The methods of the present invention thus involve vector constructs that do not contain target nucleotide sequences for homologous recombination. A target sequence allows homologous recombination of vector DNA with cellular DNA at a predetermined site on the cellular DNA, the site having homology for sequences in the vector, the homologous recombination at the predetermined site resulting in the introduction of the transcriptional regulatory sequence into the genome and the subsequent endogenous gene activation.

The method of the present invention does not involve integration of the vector at predetermined sites. Instead, the present methods involve integration of the vector constructs of the invention into cellular DNA (e.g., the cellular genome) by nonhomologous or “illegitimate” recombination also called “non-targeted gene activation.” In related embodiments, the present invention also concerns non-targeted gene activation. Non-targeted gene activation has a number of important applications. First, by activating genes that are not normally expressed in a given cell type, it becomes possible to isolate a cDNA copy of genes independent of their normal expression pattern. This facilitates isolation of genes that are normally expressed in rare cells, during short developmental periods, and/or at very low levels. Second, by translationally activating genes, it is possible to produce protein expression libraries without the need for cloning the full-length cDNA, These libraries can be screened for new enzymes and proteins and/or for interesting phenotypes resulting from over-expression of an endogenous gene. Third, cell-lines over-expressing a specific protein can be created and used to produce commercial quantities of protein. Thus, activating endogenous genes provides a powerful approach to discovering and isolating new genes and proteins, and to producing large amounts of specific proteins for commercialization.

The vectors described herein do not contain target sequences. A target sequence is a sequence on the vector that has homology with a sequence or sequences within the gene to be activated or upstream of the gene to be activated, the upstream region being up to and including the first functional splice acceptor site on the same coding strand of the gene of interest, and by means of which homology the transcriptional regulatory sequence that activates the gene of interest is integrated into the genome of the cell containing the gene to be activated. In the case of an enhancer integration vector for activating an endogenous gene, the vector does not contain homology to any sequence in the genome upstream or downstream of the gene of interest (or within the gene of interest) for a distance extending as far as enhancer function is operative.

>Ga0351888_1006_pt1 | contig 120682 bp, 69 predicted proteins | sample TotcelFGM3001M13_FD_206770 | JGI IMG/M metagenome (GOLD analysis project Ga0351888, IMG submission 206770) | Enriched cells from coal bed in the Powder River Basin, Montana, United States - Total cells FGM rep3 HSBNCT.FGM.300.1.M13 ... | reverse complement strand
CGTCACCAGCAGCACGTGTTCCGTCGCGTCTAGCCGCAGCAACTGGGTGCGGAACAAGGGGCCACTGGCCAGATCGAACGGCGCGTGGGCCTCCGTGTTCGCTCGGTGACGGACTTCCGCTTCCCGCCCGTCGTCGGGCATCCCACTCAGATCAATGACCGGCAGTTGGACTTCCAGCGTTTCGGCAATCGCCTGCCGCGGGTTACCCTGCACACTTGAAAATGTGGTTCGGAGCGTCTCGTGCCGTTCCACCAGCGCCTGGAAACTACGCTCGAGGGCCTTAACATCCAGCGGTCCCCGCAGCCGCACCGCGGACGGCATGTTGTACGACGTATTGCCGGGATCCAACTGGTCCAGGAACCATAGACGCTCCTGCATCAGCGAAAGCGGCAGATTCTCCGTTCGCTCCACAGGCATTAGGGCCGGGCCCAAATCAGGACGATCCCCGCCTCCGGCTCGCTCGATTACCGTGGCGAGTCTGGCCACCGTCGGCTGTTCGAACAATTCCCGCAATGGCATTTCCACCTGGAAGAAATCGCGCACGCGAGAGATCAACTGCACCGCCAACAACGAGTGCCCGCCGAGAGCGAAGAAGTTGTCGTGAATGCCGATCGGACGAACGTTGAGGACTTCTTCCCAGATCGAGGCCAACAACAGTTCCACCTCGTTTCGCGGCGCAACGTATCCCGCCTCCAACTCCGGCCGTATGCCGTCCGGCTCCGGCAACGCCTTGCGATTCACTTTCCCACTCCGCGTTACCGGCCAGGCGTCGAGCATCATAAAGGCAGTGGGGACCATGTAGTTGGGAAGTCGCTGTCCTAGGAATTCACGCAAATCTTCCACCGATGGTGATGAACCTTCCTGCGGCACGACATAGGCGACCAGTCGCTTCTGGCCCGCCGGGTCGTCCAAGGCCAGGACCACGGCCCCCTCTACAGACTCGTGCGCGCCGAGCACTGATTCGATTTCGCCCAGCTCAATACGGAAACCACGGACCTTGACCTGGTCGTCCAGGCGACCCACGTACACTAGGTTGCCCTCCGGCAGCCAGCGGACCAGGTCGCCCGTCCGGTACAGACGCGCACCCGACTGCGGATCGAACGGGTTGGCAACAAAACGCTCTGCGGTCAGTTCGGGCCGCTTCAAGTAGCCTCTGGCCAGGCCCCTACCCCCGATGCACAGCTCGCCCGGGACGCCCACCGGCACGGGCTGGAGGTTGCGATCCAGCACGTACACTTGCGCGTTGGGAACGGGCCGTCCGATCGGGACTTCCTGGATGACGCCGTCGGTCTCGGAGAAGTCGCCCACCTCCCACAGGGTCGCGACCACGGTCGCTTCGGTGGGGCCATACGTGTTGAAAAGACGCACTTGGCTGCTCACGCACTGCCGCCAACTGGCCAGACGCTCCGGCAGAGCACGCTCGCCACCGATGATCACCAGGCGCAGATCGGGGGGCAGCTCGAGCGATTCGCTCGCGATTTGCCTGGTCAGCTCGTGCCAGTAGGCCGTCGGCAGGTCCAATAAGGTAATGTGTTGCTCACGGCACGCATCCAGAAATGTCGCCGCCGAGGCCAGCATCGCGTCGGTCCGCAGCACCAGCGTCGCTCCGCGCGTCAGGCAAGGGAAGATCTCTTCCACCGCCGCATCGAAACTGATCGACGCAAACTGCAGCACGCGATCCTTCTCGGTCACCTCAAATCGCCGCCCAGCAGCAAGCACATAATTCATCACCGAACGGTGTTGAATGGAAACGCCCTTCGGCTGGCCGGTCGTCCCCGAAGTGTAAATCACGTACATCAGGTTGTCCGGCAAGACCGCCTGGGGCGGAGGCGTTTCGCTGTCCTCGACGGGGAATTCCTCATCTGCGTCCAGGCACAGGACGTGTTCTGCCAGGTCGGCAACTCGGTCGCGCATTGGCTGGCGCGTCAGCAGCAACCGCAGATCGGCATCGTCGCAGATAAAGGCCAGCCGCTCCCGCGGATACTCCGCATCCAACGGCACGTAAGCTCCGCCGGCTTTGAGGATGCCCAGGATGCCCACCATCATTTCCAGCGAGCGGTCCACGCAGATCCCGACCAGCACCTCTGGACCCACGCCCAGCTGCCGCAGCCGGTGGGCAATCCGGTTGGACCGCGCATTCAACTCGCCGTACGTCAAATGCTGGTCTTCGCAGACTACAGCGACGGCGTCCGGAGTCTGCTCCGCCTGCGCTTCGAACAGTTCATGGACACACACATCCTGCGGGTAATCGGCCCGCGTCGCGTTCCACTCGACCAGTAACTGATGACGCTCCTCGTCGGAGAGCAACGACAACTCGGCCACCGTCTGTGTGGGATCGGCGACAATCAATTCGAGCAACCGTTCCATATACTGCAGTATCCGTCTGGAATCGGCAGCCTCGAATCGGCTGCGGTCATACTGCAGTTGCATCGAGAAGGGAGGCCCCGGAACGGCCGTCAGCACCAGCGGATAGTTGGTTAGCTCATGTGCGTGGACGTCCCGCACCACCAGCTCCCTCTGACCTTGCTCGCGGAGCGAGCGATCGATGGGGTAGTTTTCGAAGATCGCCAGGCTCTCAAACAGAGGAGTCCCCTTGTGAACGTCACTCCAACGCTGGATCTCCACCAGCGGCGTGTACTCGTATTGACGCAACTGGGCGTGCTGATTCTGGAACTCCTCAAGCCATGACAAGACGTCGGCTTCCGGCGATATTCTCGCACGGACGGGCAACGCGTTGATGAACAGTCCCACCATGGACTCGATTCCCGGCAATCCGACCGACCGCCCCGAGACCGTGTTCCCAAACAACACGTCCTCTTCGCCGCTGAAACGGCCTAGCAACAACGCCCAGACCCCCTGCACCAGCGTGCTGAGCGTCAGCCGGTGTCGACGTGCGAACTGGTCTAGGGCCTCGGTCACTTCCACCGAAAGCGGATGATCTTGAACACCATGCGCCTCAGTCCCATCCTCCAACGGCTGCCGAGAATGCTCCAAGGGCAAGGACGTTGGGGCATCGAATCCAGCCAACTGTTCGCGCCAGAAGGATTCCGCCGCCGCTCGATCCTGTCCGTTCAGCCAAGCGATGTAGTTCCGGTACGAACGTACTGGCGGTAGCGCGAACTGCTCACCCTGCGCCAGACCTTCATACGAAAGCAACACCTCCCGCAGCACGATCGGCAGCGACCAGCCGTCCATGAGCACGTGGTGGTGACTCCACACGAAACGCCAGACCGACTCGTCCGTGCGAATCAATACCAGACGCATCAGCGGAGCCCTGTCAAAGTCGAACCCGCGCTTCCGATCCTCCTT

The present methods, therefore, are capable of identifying new genes that have been or can be missed using conventional and currently available cloning techniques. By using the constructs and methodology described herein, unknown and/or uncharacterized genes can be rapidly identified and over-expressed to produce proteins. The proteins have use as, among other things, human therapeutics and diagnostics and as targets for drug discovery.

The methods are also capable of producing over-expression of known and/or characterized genes for in vitro or in vivo protein production.

A “known” gene is directed to the level of characterization of a gene. The invention allows expression of genes that have been characterized, as well as expression of genes that have not been characterized. Different levels of characterization are possible. These include detailed characterization, such as cloning, DNA, RNA, and/or protein sequencing, and relating the regulation and function of the gene to the cloned sequence (e.g., recognition of promoter and enhancer sequences, functions of the open reading frames, introns, and the like). Characterization can be less detailed, such as having mapped a gene and related function, or having a partial amino acid or nucleotide sequence, or having purified a protein and ascertained a function. Characterization may be minimal, as when a nucleotide or amino acid sequence is known or a protein has been isolated but the function is unknown. Alternatively, a function may be known but the associated protein or nucleotide sequence is not known or is known but has not been correlated to the function. Finally, there may be no characterization in that both the existence of the gene and its function are not known. The invention allows expression of any gene at any of these or other specific degrees of characterization.

Many different proteins (also referred to herein interchangeably as “gene products” or “expression products”) can be activated or over-expressed by a single activation construct and in a single set of transfections. Thus, a single cell or different cells in a set of transfectants (library) can over-express more than one protein following transfection with the same or different constructs. Previous activation methods require a unique construct to be created for each gene to be activated.